• ‘My hair was plastered to my head, and I raised my hand from instinct to fix it.’
      • ‘My hair was plastered down on my head and tied in a knot in the back so that it would be good and, you know, tight and flat.’
      • ‘Rain water was dripping off my nose and my hair was plastered to my face.’
      • ‘Water plastered my hair to my red, sweaty face and I ended up looking more like a drenched beach ball than anything else.’
      • ‘Applying the starchy goo like a setting gel, he plastered his hair into a vertical thrust.’
      • ‘His hair was plastered to his face, and his coat felt like it was sticking to his skin.’
      • ‘His black hair was plastered down with it and his shirt was sticking to him.’
      • ‘Her hair is plastered down with only a few stray hairs escaping.’
      • ‘His face glistened with sweat, and his hair was plastered to his forehead, sticking out in some places.’
      flatten, flatten down, smooth down, slick down, sleek down
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    3. 1.3with object and adverbial Display widely and conspicuously.
      ‘her story was plastered all over the December issue’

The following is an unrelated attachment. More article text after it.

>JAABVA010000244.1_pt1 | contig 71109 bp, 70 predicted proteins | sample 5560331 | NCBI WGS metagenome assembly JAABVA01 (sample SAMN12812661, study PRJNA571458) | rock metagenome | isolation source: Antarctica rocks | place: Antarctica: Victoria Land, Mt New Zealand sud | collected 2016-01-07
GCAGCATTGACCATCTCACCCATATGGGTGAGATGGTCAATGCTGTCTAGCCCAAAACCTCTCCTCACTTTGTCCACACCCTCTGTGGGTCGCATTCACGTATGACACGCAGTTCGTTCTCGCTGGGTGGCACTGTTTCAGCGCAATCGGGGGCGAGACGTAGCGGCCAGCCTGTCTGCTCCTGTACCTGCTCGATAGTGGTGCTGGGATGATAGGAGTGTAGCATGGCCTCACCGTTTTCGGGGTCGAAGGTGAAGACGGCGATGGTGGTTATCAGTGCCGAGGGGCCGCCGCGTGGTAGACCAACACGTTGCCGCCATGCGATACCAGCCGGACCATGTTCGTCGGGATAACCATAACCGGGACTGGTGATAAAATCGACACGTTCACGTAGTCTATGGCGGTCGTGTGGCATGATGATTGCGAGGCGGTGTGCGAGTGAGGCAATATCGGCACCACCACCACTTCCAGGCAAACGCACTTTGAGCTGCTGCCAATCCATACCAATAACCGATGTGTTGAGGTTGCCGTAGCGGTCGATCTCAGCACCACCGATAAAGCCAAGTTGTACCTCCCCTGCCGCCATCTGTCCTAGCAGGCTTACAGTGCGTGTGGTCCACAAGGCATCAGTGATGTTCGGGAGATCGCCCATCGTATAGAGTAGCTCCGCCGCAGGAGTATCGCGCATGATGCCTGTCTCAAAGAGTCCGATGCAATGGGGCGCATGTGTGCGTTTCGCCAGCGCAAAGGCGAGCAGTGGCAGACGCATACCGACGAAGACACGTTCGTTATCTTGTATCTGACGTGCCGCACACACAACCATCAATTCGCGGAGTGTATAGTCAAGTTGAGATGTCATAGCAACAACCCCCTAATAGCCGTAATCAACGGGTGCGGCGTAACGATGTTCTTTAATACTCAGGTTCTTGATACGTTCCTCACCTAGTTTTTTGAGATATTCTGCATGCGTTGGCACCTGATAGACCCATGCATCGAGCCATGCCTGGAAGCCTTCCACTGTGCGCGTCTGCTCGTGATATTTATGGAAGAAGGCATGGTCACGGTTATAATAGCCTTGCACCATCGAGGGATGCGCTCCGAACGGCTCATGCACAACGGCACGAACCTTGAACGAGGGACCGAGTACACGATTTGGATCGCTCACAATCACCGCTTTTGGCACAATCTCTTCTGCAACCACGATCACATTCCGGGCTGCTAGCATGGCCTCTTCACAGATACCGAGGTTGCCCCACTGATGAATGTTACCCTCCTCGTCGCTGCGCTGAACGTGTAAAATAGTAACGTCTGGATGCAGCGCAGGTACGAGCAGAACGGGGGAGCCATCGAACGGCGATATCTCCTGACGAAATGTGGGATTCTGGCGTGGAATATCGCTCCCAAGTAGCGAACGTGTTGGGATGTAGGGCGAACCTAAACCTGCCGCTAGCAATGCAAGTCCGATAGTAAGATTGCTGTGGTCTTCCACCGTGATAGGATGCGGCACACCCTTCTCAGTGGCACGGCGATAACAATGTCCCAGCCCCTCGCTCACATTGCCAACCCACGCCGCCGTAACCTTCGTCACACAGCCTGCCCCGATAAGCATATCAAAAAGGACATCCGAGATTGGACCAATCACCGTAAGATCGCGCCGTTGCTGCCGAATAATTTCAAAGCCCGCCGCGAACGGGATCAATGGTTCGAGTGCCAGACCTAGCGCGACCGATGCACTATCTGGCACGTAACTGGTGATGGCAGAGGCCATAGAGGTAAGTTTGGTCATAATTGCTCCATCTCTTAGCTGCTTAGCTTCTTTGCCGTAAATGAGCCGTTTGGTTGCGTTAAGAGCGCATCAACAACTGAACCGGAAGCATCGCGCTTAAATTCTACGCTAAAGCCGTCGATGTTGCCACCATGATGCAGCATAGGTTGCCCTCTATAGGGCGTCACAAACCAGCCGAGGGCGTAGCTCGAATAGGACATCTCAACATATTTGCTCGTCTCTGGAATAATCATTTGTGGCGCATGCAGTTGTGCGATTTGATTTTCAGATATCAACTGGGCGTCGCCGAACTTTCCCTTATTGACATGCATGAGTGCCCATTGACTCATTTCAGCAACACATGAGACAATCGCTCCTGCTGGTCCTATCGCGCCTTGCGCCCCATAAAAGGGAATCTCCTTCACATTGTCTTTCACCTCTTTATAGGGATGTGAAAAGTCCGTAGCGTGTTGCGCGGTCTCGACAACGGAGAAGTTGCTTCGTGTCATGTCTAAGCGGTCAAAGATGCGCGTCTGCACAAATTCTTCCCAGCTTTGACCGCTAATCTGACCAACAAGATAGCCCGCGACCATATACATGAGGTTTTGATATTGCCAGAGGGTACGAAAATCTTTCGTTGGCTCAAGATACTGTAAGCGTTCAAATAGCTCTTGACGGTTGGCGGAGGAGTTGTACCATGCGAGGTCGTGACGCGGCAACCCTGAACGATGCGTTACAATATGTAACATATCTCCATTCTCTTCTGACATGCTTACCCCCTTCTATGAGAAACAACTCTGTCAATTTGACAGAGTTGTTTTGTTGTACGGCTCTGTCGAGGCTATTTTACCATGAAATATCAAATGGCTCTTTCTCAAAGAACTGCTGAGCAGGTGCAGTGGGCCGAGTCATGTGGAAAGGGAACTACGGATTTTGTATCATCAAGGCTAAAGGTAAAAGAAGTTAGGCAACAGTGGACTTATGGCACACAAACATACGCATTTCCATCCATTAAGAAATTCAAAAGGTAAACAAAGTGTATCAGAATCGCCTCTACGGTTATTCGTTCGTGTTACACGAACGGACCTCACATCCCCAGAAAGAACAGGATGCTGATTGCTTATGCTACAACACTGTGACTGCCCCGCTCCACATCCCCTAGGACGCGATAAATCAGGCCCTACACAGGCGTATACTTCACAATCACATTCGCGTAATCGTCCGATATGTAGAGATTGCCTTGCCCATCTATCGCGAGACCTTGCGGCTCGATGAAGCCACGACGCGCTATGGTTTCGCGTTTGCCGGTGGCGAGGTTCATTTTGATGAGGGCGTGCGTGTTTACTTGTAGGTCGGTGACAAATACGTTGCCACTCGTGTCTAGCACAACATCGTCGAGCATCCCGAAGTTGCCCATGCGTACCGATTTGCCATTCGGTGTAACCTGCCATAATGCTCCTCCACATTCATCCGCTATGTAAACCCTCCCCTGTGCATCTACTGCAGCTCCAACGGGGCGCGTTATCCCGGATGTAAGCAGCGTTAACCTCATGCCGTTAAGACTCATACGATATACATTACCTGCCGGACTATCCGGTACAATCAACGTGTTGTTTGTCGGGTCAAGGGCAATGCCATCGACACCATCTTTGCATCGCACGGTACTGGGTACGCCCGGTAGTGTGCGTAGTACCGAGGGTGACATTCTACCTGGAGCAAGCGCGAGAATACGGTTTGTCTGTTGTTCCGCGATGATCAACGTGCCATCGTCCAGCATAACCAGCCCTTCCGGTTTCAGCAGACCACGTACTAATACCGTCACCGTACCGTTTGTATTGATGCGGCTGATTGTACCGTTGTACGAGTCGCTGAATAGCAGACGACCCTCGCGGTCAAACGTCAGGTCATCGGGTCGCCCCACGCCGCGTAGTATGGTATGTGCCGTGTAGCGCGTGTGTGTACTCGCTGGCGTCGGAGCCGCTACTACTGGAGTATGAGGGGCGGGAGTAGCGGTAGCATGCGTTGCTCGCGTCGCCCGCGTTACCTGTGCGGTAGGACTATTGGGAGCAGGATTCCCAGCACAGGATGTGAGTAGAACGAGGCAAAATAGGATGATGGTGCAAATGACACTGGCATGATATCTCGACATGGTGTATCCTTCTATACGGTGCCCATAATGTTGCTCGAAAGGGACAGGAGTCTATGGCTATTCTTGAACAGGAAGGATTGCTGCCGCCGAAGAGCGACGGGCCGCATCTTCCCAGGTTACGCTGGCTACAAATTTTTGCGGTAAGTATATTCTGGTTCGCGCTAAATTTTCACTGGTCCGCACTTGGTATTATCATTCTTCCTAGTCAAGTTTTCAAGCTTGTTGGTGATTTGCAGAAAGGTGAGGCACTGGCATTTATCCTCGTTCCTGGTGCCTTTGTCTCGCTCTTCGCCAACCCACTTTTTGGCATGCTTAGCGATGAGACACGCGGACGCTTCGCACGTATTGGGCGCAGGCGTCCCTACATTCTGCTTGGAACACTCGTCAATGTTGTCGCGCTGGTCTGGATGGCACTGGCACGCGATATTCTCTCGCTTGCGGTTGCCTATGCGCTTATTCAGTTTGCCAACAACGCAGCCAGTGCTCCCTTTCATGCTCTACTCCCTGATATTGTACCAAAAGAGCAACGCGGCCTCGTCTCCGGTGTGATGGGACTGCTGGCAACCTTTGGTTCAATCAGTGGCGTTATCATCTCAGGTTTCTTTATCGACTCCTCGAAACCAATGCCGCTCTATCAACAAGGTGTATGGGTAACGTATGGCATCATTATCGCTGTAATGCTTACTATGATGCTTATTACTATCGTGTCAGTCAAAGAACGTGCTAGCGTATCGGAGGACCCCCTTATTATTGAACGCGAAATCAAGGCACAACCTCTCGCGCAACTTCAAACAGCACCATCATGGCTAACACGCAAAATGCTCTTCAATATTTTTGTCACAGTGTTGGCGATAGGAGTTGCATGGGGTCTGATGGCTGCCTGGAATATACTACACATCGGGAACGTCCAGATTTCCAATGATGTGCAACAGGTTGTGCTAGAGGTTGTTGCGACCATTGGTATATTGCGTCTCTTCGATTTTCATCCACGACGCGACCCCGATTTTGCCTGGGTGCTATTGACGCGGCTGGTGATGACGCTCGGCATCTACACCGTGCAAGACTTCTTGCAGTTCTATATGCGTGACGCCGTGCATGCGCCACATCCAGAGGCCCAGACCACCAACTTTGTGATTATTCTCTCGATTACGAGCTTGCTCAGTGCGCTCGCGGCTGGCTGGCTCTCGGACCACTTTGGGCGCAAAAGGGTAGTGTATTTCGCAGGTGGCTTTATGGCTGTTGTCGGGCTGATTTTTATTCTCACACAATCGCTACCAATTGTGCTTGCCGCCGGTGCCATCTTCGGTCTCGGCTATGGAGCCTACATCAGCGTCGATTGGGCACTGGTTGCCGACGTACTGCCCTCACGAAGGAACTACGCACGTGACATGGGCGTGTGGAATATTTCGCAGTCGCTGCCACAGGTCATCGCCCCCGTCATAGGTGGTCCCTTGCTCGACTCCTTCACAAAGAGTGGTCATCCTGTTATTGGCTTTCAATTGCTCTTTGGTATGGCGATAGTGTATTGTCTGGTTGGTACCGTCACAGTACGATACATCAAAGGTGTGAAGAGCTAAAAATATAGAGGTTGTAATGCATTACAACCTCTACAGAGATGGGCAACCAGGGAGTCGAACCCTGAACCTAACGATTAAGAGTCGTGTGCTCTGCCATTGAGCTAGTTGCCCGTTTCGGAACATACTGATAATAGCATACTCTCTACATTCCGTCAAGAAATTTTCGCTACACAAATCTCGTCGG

• ‘Political posters are plastered all over the walls and even on the concrete security barriers.’
      • ‘His company had plastered posters and media stories around the area telling everyone that track repair work would mean no trains that day and advertising replacement buses.’
      • ‘Her image is plastered on billboards and bedroom walls all over Korea.’
      • ‘More letters about those ludicrous mission statements that counties seem obliged to plaster everywhere.’
      • ‘It was a light purple, with pictures of the three of us plastered everywhere.’
      • ‘There were posters and tattoo designs plastered all over the walls.’
      • ‘It flies from every third building, it is emblazoned on shop displays, plastered on the bumpers of cars, and scrawled on anti-war banners.’
      • ‘How much of this explosive information was plastered across the front pages of the Australian media?’